The election of Iain Gray as the new leader of Scottish Labour was greeted by one MSP with the claim that this was a “Tony Blair moment”.
By that he meant Gray could lead the party to two electoral triumphs. This rings hollow.
Gray was overwhelmingly elected the new leader in a contest between three New Labour loyalists.
The left could not muster the required six MSPs needed to nominate a candidate.
Gray is regarded as a supporter of Gordon Brown but refused endorsement by the prime minister or the chancellor Alistair Darling fearing it would harm his electoral chances.
He promised the party north of the border would be Scottish-run, stressing greater autonomy from Labour HQ in London.
But trying to present yourself in more nationalist ways begs the question why supporters might not be tempted to go the full hog and switch to the Scottish National Party (SNP).
New Labour has been repeatedly out-maneouvred by the SNP, which has taken up much “Old Labour” rhetoric.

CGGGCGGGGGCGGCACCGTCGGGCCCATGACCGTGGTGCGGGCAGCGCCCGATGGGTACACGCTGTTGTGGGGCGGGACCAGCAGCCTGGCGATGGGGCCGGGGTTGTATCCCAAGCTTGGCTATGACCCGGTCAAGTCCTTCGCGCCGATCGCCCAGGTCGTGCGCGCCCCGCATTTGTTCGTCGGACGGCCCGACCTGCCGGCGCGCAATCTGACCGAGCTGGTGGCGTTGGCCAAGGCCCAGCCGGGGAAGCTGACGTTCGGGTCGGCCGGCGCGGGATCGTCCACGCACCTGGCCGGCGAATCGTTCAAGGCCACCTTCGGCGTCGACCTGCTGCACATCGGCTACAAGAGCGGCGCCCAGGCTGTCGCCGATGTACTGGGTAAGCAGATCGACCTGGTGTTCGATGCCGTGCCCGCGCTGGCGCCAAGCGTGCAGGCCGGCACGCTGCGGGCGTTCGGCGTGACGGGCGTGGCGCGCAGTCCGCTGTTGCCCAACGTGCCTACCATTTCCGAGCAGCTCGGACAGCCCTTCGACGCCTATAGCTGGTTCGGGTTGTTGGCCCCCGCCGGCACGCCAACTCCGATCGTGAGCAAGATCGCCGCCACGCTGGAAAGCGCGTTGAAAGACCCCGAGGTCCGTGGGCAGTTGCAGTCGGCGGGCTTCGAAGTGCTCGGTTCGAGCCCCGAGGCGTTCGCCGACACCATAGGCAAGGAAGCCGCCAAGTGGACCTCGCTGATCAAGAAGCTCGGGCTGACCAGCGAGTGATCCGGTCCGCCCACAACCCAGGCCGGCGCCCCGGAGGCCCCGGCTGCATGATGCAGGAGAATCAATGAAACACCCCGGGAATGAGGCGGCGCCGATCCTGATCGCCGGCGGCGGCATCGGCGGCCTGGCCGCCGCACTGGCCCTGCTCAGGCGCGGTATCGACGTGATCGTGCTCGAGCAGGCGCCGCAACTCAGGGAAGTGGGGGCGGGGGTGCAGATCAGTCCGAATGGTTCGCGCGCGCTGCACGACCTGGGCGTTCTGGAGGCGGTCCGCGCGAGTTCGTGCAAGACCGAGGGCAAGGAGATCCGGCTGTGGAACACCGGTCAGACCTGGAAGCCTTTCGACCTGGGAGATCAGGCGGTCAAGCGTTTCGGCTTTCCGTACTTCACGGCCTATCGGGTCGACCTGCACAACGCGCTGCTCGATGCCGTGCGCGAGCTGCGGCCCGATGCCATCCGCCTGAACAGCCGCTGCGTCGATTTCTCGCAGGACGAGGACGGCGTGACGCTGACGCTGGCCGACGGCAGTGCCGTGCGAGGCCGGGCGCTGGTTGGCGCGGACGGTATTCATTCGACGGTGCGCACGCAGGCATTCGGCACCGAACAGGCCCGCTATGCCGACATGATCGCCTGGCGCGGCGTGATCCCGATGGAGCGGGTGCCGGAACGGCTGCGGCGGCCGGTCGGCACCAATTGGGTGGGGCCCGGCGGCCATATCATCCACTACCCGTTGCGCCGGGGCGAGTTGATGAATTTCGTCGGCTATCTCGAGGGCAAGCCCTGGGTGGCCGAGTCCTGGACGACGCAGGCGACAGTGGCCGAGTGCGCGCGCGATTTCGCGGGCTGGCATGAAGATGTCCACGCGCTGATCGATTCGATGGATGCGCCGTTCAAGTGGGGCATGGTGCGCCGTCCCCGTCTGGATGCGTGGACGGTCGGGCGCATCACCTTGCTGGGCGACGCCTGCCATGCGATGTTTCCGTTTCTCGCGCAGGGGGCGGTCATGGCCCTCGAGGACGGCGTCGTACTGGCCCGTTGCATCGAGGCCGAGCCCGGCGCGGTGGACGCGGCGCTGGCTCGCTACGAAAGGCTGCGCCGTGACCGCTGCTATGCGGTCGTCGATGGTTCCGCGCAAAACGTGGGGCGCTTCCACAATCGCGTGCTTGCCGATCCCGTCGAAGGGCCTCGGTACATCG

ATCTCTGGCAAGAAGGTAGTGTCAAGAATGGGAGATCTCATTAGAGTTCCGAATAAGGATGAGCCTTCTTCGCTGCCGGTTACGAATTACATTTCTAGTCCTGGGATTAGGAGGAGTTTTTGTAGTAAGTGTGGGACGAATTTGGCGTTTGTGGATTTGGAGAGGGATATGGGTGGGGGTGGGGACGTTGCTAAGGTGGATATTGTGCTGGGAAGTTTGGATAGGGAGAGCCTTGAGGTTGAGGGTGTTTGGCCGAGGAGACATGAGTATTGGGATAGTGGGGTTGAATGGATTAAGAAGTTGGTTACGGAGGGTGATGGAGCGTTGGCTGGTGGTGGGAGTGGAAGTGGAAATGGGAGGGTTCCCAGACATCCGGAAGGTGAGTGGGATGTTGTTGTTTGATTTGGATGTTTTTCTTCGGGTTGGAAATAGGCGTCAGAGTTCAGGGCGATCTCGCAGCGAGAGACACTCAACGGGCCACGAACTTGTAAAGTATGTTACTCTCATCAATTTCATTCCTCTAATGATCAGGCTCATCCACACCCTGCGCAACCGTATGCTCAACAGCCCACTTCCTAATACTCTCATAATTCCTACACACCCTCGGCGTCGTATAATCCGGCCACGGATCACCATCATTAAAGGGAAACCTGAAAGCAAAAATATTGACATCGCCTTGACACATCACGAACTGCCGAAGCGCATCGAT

Yet Gray has ruled out a shift leftwards.
So, business leaders will be brought in to give a “radical edge” to the new manifesto to be drafted for the 2012 Scottish elections.
The stark reality is that the Labour Party in Scotland is currently 16 percent behind the SNP in the polls and has failed to recover from the shock of losing seats to the SNP in the spring.
It is engulfed in a civil war over Brown’s leadership and all eyes are on Glenrothes, – where a crucial Westminster by-election must take place before early December.
Gray rightly points out that the SNP favours pro-business economic policies.
But he does not add that, on a series of measures implemented by SNP leader Alex Salmond, Labour is to the right of the nationalists, even down to scrapping parking charges at hospitals.
Little wonder that working people north of the border see the SNP as offering a left alternative to New Labour.
But real change will depend on working people building campaigns on the ground.